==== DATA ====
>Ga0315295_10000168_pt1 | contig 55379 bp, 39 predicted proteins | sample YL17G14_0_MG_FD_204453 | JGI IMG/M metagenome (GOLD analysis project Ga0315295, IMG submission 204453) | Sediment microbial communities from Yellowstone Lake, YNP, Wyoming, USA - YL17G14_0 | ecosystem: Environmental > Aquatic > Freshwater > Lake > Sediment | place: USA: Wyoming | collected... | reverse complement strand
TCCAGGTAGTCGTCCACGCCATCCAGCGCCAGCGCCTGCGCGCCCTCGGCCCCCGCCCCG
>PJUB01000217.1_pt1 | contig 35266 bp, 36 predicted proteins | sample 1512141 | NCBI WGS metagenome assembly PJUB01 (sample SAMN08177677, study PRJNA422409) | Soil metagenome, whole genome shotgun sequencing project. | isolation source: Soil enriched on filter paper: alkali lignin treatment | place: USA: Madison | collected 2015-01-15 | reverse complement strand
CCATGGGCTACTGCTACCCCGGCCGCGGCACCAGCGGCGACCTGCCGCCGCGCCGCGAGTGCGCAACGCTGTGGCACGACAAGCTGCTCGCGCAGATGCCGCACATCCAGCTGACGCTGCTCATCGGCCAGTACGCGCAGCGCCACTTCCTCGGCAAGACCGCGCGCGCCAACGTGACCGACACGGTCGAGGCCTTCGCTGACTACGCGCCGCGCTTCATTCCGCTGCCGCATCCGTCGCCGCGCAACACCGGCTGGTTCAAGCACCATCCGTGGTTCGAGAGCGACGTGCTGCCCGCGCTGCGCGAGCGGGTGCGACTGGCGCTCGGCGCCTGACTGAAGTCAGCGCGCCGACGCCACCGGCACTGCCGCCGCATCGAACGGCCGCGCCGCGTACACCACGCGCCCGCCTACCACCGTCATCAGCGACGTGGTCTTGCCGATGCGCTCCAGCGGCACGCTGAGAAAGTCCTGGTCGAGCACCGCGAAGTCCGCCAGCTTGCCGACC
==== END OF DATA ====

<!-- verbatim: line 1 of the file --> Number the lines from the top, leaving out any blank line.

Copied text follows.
>Ga0315295_10000168_pt1 | contig 55379 bp, 39 predicted proteins | sample YL17G14_0_MG_FD_204453 | JGI IMG/M metagenome (GOLD analysis project Ga0315295, IMG submission 204453) | Sediment microbial communities from Yellowstone Lake, YNP, Wyoming, USA - YL17G14_0 | ecosystem: Environmental > Aquatic > Freshwater > Lake > Sediment | place: USA: Wyoming | collected... | reverse complement strand